Next, firms should be more concerned about interdependencies. The Cloud allows companies to pick and choose providers for different services. Companies must think about how to integrate these different services so that “they talk to each other”. This will demand a hybrid enterprise architecture, as integration will also include applications that remain in-house.
In addition, software vendors are taking solutions that used to be traditionally hosted on companies’ premises and offering them as services in the Cloud.
The complexity of integrating a myriad of various applications and services distributed across -different domains and networks will require a particular focus on integration platforms, in addition on who will bear the cost of integration – the client or service provider.
Companies should change their approach to cybersecurity. In the past, too many firms treated cybersecurity as an afterthought and the consequences have been severe. The -corporate world has suffered massive cybersecurity attacks, in which hackers have stolen tens of millions of credit card numbers and hundreds of millions of dollars. A new attitude is urgently needed, as the cybersecurity challenge is about to become more intense as we enter an era of billions of connected devices, which create massive amounts of sensitive data stored in the Cloud. Companies must incorporate cybersecurity into their Cloud strategy from the very beginning.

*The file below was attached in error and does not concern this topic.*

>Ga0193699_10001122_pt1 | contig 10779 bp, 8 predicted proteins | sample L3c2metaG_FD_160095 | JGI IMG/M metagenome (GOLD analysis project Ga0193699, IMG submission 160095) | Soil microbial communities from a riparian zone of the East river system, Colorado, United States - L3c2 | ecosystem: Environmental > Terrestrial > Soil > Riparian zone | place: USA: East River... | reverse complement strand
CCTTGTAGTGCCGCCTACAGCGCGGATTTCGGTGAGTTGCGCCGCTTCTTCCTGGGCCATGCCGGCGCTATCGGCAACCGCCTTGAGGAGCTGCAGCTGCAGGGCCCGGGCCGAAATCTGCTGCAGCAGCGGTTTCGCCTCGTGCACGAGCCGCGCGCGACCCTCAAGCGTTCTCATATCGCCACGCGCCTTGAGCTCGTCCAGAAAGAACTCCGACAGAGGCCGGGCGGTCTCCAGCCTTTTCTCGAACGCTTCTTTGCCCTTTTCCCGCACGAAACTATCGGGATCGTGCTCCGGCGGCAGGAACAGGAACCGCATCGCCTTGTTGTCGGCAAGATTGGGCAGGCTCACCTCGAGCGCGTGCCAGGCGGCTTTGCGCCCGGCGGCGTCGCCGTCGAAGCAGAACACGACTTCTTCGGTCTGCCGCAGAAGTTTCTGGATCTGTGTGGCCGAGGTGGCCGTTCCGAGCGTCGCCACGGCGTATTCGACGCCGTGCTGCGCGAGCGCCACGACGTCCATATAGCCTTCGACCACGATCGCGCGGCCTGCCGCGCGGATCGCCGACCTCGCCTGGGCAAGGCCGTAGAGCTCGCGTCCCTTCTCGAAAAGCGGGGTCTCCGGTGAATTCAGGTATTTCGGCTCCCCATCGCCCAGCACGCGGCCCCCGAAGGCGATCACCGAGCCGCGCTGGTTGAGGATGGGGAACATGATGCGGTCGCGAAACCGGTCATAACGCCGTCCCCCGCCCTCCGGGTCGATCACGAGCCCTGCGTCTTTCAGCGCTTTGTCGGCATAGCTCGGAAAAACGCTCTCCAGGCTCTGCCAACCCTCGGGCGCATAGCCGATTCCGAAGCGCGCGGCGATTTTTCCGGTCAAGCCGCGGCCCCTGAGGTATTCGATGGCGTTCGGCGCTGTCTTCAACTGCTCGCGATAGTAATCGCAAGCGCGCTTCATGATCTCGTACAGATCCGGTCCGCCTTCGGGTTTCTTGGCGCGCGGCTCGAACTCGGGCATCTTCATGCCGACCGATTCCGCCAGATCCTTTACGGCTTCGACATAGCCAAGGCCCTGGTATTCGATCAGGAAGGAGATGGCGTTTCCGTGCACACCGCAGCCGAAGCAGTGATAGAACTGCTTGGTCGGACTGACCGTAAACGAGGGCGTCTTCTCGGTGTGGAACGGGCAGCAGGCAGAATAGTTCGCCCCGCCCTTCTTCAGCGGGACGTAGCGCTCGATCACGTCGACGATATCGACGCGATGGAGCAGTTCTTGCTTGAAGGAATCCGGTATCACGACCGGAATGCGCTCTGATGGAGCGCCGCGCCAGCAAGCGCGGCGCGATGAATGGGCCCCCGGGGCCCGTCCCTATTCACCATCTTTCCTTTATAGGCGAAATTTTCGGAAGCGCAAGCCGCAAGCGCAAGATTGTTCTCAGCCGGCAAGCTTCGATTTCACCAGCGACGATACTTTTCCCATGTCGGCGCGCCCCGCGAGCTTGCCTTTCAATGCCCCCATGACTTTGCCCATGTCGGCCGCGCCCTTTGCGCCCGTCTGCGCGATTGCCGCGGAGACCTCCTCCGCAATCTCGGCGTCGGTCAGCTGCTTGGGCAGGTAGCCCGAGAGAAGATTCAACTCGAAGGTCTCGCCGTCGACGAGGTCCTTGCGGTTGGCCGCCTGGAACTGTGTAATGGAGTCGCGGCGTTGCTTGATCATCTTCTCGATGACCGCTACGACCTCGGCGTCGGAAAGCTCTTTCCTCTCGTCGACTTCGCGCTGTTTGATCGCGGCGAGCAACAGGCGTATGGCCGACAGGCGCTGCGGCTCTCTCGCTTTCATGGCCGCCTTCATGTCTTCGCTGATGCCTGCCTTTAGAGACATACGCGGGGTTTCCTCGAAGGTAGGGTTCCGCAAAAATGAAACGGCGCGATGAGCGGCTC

Companies that have recruited developers and administrators until now need new talent strategies. As they move into the Cloud, they will need architects who -understand the Cloud and contract managers who understand the service models on offer from vendors.
Growing and acquiring the talent needed for the Cloud is inherently challenging, particularly for emerging markets, such as Middle Eastern countries. Corporate programs need to proceed in cooperation with government initiatives that seek to encourage interest in digital careers and provide incentives to enter the industry. For example, educational establishments and companies can work together to ensure that the right courses are taught, so that those graduating have the correct skills.
Companies then need to provide competitive packages and career structures to retain talent in the region, while also attracting Middle East talent to return to the region.
Today, many organizations are willing to move to the Cloud, but are facing a shortage of established Cloud providers in the region. Cloud suppliers will need to take the same steps in terms of strategy and capabilities, but will have to address additional issues.
Foremost among these are privacy and confidentiality, concerns that have stopped some regional firms from seeking Cloud services from major foreign providers and have prevented the growth of the Cloud market in the Middle East.
One option is for local and foreign Cloud providers to establish partnerships to create top-notch data centers. In terms of services, Cloud providers will need to offer responsive service support and a creative approach to services for companies seeking Cloud services. Cloud providers will also have to be aware of the importance of interdependencies, but in a different manner from their customers. Providers will face competition from software solutions providers, as well as the large foreign Cloud companies. Major software vendors now routinely offer their solutions through the Cloud. For example, many leading HR solutions now reside in the Cloud, relieving companies of the need to host this data themselves.
Cloud service providers will need to be able to innovate and to elaborate their Cloud offerings, and ensure access to talent to deliver such offerings. For Cloud providers and their clients alike, prioritization and building capabilities will allow them to create, implement, and manage a successful Cloud strategy.
Samer Bohsali is partner at Strategy& (formerly Booz & Company), part of the PwC network and Sevag Papazian is principal at Strategy&